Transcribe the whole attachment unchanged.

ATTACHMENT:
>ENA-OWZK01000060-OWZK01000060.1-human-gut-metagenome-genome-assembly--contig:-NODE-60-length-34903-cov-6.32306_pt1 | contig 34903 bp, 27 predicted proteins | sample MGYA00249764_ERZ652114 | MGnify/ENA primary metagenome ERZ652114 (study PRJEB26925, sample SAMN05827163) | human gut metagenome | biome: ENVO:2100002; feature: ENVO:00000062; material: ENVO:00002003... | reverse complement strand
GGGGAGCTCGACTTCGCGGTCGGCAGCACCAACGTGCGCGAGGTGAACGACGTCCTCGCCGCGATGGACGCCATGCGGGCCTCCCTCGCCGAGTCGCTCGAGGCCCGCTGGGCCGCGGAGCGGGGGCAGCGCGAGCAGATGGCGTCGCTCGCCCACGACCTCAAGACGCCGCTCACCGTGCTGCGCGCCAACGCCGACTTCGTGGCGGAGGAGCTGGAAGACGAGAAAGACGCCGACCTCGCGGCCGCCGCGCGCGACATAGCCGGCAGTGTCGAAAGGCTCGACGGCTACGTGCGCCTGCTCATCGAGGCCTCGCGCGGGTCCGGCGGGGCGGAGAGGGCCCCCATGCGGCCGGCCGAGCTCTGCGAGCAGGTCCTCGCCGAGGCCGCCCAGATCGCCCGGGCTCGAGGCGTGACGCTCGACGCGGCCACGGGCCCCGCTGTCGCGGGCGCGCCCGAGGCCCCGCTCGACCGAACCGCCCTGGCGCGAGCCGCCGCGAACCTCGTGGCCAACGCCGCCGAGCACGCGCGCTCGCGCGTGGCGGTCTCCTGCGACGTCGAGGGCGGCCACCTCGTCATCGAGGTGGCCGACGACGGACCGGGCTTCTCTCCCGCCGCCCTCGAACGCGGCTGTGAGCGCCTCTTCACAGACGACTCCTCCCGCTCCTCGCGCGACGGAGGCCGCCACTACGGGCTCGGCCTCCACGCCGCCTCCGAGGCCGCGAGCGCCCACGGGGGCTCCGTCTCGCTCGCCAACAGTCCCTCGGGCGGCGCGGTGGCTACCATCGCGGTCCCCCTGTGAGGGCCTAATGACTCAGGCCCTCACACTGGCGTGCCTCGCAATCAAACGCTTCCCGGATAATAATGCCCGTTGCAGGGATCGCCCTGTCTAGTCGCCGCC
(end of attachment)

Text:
>ENA-OWZK01000060-OWZK01000060.1-human-gut-metagenome-genome-assembly--contig:-NODE-60-length-34903-cov-6.32306_pt1 | contig 34903 bp, 27 predicted proteins | sample MGYA00249764_ERZ652114 | MGnify/ENA primary metagenome ERZ652114 (study PRJEB26925, sample SAMN05827163) | human gut metagenome | biome: ENVO:2100002; feature: ENVO:00000062; material: ENVO:00002003... | reverse complement strand
GGGGAGCTCGACTTCGCGGTCGGCAGCACCAACGTGCGCGAGGTGAACGACGTCCTCGCCGCGATGGACGCCATGCGGGCCTCCCTCGCCGAGTCGCTCGAGGCCCGCTGGGCCGCGGAGCGGGGGCAGCGCGAGCAGATGGCGTCGCTCGCCCACGACCTCAAGACGCCGCTCACCGTGCTGCGCGCCAACGCCGACTTCGTGGCGGAGGAGCTGGAAGACGAGAAAGACGCCGACCTCGCGGCCGCCGCGCGCGACATAGCCGGCAGTGTCGAAAGGCTCGACGGCTACGTGCGCCTGCTCATCGAGGCCTCGCGCGGGTCCGGCGGGGCGGAGAGGGCCCCCATGCGGCCGGCCGAGCTCTGCGAGCAGGTCCTCGCCGAGGCCGCCCAGATCGCCCGGGCTCGAGGCGTGACGCTCGACGCGGCCACGGGCCCCGCTGTCGCGGGCGCGCCCGAGGCCCCGCTCGACCGAACCGCCCTGGCGCGAGCCGCCGCGAACCTCGTGGCCAACGCCGCCGAGCACGCGCGCTCGCGCGTGGCGGTCTCCTGCGACGTCGAGGGCGGCCACCTCGTCATCGAGGTGGCCGACGACGGACCGGGCTTCTCTCCCGCCGCCCTCGAACGCGGCTGTGAGCGCCTCTTCACAGACGACTCCTCCCGCTCCTCGCGCGACGGAGGCCGCCACTACGGGCTCGGCCTCCACGCCGCCTCCGAGGCCGCGAGCGCCCACGGGGGCTCCGTCTCGCTCGCCAACAGTCCCTCGGGCGGCGCGGTGGCTACCATCGCGGTCCCCCTGTGAGGGCCTAATGACTCAGGCCCTCACACTGGCGTGCCTCGCAATCAAACGCTTCCCGGATAATAATGCCCGTTGCAGGGATCGCCCTGTCTAGTCGCCGCC